Re: Why atheism beats agnosticism (Was: Re: Contacting God)

T0Morrow (
Thu, 23 Apr 1998 17:49:52 EDT

Max writes:

> "Atheism" = a-theism. Since "theism" means a belief in a god, "atheism" is
> the absence of belief in a god. In that sense, I am an atheist. An atheist
> *may* actively deny that there is a god of any particular description, and
> may even claim that they can prove that there is no god. However, that is
> not the essence of atheism. The essence is simply the absence of belief.

Let's try a little experiment. I'm about to ask you a question about the
existence of some thing, X. At the moment, you have no belief about X's
existence, since I have not named it. And yet it would seem *very* odd to say
that your "simpl[e] absence of belief" qualifies you as an "atheist" with
regard to X. (Oh, here's that question I promised: Is there such a thing as

Hence my conclusion that atheists do more than simply not believe in
gods--they affirmatively disbelieve in them. To judge from later comments, I
think that you would embrace that description of *your* atheism, Max. You

> I know there is no such being,

which certainly seems to imply that you have some sort of proof. Perhaps you
are one of those extraordinary atheists (I'd expect nothing less!) who go
above and beyond what you call the "essence" of the doctrine, to offer proofs
of nonexistence and to make affirmative claims. Well and good--but what is
the "essence" of atheism if more than mere lack of belief and less than a
claim of proof? I think that, in fact, your sort of atheism is the only sort
that makes sense: You claim to have a proof that "no such being" exists.

> I would take the same position if someone claimed that an invisible,
> intangible elf lived on top of the Empire State Building, where it
> controlled the minds of the heads of state. Since there is zero evidence
> for such a belief, and any predictions such a beliefs makes are going to be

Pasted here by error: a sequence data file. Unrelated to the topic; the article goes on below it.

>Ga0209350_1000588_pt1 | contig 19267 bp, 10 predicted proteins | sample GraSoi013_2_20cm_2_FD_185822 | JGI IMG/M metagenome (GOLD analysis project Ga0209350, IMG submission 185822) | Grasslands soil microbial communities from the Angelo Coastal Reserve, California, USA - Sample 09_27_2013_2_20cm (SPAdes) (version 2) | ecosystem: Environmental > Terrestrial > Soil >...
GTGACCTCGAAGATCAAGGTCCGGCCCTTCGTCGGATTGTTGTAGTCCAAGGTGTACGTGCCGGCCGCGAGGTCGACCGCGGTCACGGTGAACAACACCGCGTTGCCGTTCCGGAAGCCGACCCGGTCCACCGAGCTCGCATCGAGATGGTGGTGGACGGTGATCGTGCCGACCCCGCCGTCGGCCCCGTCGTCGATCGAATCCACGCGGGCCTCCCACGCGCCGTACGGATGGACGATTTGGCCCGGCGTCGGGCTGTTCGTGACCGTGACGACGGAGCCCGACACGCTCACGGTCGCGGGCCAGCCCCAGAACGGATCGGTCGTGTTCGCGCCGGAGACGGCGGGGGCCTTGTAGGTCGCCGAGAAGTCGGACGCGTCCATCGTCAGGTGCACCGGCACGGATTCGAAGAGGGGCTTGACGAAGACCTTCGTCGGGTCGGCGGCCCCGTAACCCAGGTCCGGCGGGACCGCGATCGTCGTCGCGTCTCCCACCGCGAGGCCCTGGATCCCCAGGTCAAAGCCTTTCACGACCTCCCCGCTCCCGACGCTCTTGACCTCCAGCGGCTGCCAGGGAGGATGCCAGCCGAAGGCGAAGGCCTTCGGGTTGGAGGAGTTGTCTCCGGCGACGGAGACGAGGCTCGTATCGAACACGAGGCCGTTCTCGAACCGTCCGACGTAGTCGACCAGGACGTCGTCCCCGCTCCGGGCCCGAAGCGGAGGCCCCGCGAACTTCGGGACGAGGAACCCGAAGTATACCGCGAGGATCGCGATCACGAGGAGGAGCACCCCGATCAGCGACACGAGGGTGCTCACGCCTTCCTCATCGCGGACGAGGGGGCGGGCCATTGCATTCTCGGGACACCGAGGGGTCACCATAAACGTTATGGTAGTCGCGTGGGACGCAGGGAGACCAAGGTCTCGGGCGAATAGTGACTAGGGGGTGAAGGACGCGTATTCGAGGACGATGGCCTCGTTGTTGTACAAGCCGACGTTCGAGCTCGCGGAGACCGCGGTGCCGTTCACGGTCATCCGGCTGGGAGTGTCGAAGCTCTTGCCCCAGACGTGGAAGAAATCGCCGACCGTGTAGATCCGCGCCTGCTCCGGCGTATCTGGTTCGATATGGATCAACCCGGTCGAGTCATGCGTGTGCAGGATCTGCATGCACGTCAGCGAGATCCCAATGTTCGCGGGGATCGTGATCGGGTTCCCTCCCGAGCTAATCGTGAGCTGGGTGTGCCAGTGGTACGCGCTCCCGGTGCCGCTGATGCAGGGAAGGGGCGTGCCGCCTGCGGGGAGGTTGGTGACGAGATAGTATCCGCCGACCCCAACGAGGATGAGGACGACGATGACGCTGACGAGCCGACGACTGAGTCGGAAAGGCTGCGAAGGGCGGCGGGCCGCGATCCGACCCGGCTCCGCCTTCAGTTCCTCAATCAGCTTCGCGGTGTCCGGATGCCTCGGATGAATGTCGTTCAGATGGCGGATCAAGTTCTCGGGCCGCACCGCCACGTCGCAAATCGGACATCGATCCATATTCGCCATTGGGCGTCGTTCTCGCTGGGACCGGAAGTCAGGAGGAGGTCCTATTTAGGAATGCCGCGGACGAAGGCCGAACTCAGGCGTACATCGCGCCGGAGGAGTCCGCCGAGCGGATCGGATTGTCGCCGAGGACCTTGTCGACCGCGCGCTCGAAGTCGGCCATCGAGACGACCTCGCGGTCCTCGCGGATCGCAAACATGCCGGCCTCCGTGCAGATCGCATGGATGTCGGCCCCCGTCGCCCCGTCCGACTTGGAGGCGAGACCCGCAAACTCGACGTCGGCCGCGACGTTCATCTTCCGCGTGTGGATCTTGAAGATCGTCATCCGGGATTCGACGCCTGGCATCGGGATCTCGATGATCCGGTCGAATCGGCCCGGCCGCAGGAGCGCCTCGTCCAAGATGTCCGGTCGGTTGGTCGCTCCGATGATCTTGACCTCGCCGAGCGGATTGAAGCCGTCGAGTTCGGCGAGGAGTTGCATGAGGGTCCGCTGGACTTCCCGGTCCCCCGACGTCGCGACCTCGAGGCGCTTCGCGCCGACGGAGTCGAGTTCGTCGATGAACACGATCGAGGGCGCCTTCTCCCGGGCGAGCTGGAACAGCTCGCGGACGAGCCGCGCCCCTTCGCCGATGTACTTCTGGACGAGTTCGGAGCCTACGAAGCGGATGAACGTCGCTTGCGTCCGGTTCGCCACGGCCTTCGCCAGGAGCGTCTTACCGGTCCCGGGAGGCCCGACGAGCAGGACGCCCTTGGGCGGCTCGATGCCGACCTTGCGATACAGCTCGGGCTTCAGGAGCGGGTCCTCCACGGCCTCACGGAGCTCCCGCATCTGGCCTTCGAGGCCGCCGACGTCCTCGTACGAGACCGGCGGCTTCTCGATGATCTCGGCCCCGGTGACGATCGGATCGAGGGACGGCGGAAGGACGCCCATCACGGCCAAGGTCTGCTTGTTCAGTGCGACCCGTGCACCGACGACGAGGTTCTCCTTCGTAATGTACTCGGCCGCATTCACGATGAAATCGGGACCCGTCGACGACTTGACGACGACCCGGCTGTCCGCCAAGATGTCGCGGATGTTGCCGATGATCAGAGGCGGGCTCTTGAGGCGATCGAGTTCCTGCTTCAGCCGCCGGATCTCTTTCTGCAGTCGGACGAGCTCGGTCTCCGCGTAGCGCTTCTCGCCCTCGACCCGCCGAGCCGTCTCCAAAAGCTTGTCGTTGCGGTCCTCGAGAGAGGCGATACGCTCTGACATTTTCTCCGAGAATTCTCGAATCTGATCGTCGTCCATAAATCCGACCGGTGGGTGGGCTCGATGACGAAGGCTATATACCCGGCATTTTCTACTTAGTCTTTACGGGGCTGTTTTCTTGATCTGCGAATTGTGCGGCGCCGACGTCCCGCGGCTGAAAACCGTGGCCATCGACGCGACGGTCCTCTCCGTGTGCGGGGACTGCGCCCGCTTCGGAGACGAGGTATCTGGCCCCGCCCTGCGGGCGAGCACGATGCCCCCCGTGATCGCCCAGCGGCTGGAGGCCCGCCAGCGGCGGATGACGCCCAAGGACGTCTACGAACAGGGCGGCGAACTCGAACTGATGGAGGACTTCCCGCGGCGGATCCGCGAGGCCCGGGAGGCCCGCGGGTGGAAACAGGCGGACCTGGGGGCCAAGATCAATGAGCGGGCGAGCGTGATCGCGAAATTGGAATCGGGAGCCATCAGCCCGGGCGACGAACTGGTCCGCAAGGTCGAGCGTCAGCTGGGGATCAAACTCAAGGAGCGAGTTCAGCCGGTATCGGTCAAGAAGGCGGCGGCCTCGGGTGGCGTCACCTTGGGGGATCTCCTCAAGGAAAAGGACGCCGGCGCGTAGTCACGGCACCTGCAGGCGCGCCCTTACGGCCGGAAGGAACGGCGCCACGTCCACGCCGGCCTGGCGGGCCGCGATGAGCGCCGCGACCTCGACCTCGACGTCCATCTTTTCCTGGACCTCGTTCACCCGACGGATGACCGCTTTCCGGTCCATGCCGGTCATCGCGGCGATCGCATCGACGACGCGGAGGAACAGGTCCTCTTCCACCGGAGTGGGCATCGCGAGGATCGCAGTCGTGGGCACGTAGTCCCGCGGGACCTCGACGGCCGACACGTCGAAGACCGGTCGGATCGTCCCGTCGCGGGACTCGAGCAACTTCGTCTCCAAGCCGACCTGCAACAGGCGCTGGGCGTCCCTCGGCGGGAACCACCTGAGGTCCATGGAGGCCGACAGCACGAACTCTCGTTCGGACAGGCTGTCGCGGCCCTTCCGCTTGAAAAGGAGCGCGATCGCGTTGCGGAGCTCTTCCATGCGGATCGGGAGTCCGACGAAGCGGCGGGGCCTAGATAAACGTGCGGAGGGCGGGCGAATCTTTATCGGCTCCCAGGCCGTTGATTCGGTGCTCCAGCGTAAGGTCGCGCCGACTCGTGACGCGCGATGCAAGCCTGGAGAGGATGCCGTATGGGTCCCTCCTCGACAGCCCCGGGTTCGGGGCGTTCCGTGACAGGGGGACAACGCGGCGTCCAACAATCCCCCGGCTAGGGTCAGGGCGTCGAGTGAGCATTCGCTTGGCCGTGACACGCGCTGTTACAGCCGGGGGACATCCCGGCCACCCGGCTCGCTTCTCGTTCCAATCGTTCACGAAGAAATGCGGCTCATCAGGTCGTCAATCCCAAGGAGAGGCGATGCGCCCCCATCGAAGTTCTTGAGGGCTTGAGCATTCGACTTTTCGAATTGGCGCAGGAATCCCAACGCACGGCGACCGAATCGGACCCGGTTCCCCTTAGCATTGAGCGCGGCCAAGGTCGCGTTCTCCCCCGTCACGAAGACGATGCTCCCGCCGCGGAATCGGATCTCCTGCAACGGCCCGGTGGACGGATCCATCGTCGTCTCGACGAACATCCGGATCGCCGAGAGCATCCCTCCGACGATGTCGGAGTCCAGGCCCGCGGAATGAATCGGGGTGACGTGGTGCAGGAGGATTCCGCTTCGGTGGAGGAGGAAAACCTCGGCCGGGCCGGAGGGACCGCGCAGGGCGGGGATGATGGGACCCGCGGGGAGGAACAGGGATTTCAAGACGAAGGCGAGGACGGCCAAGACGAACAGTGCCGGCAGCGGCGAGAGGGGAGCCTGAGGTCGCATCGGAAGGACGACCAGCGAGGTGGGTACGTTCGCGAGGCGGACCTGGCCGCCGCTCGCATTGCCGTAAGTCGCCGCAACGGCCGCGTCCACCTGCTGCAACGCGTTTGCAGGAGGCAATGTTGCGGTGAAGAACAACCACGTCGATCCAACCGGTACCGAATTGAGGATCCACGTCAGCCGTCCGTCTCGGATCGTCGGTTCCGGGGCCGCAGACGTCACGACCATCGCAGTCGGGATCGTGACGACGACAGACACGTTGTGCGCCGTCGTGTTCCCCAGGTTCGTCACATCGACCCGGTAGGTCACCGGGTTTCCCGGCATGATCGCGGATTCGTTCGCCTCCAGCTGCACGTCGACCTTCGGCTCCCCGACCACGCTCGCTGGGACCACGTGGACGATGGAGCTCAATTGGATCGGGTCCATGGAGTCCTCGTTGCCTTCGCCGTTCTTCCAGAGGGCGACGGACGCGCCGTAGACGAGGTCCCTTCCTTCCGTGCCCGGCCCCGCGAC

> either unfalsifiable or plain wrong, I would reject that belief. I would be
> an atheist (or an a-elfist) not an agnostic (or ag-elfist)! That doesn't
> mean I claim that I can definitely prove that there is no such elf.

I would reject elfism, too, as utterly useless for anything but amusement. I
suppose the question for me, then, is, "Are you an agelfist?" It would sound
strange, I admit, to say that I do not affirmatively disbelieve in the empire
(sitting *and* directing) elf that you describe. But it would be logically
consistent for me to claim agnosticism with regard to that and all other such
nonfalsiable claims--and I long ago decided to opt for logical consistency
over strangeness. Heh.

Let me offer an alternative and somewhat risky response, though: I regard
some gods as more plausible than the empire (but not empirical!) elf. I can
imagine one of us eventually attaining something quite like the powers that
some religions attribute to gods (granted that omniscience/omnipotence looks
tricky by any measure; I'm talking about lower-case gods, here). Who of us
would assume the elf's form? Nobody with taste, to be sure. But Jupiter
brains and nano-clouds sound quite stylish, and would certainly evoke
religious awe from most humans.

Upper-case theism remains problematic, I admit. But I cannot solve every age-
old problem while typing on company time.